Turkey profile - Media

Newspaper stand in Turkey Image copyright Getty Images
Image caption The military, Kurds and political Islam are sensitive topics for journalists

Turkey's failed coup in 2016 had a profound impact on the media. A government clampdown on the plotters and their alleged supporters has extended to media outlets and journalists.

Under a state of emergency introduced after the coup attempt dozens of journalists have been imprisoned without trial, says Reporters Without Borders (RSF) in its 2017 assessment of media freedom.

The government has summarily closed dozens of media outlets and media pluralism is "reduced to a handful of low-circulation newspapers", says RSF.

Television is by far the most influential news medium. Powerful businesses operate press and broadcasting outlets; they include the Dogan group, the leading media conglomerate.

For journalists, the military, Kurds and political Islam are highly-sensitive topics, coverage of which can lead to arrest and prosecution. It is common for radio and TV stations to have their broadcasts suspended for airing sensitive material.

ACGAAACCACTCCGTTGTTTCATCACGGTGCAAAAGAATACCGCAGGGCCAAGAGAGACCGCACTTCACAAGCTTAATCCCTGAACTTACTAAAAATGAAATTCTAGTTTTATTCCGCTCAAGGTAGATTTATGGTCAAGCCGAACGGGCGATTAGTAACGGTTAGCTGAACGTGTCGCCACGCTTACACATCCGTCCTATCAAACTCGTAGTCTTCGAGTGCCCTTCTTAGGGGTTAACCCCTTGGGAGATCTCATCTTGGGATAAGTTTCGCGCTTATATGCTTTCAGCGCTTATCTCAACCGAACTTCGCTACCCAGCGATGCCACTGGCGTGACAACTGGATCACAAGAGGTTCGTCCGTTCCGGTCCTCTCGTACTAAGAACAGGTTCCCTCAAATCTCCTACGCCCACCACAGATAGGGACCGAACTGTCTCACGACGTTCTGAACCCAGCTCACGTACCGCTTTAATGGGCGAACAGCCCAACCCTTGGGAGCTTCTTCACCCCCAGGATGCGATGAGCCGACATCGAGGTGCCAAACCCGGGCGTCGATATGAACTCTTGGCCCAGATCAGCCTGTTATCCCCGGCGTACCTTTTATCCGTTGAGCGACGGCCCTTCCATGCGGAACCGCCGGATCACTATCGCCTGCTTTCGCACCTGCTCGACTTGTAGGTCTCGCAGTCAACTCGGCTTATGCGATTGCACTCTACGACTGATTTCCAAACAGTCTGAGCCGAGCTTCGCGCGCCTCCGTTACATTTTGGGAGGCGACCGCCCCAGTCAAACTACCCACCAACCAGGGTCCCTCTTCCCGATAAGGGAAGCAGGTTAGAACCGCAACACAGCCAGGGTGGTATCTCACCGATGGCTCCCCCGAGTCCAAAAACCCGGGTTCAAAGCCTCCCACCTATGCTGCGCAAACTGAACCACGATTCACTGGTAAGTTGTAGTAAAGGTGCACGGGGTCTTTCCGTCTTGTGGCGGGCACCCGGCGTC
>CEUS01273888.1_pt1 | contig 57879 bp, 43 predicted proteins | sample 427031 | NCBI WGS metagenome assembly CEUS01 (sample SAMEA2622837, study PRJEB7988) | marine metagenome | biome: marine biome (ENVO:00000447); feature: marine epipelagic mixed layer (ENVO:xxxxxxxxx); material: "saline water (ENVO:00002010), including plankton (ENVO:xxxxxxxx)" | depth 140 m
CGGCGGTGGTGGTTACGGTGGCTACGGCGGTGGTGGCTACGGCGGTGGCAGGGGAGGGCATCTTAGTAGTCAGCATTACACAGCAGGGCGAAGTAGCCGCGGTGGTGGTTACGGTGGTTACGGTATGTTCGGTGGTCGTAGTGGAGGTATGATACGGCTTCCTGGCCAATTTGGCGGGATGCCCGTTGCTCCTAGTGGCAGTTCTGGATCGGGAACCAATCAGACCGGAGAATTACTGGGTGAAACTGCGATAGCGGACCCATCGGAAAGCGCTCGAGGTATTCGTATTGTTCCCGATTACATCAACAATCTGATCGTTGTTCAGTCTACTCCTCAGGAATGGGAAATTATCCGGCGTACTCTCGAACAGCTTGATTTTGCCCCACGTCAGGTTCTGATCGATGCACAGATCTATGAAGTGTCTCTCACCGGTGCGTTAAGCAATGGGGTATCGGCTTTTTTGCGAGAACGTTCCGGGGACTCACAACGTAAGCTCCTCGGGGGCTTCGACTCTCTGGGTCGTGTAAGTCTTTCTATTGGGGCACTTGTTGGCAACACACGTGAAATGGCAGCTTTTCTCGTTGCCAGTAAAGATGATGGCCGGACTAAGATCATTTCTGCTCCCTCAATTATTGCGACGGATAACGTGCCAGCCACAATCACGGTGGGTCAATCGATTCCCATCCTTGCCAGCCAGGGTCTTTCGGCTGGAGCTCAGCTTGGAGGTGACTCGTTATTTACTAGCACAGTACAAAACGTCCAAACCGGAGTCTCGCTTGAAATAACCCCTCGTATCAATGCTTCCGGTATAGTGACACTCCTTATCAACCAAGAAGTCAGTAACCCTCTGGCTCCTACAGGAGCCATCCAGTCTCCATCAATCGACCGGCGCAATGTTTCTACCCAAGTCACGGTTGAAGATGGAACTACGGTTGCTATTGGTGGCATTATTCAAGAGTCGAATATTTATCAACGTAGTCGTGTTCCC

State broadcaster TRT introduced broadcasts in Kurdish, banned for many years, under reforms intended to meet EU criteria on minorities. Some overseas-based Kurdish TVs broadcast via satellite.

Istanbul is the media capital, hosting the main press outlets. Around 46 million Turks were online by late 2015 (Internetworldstats).

Websites are subject to blocking. These have included YouTube, which was banned over videos deemed to be insulting to the founder of modern Turkey, Kemal Ataturk. However, circumvention techniques are widely used.

The press



  • Turkish Radio and Television (TRT) - state broadcaster, services include cultural/educational network TRT 1, popular music network TRT 3 and Turkish folk/classical music station TRT 4
  • Kral FM - popular private network
  • Super FM - popular private network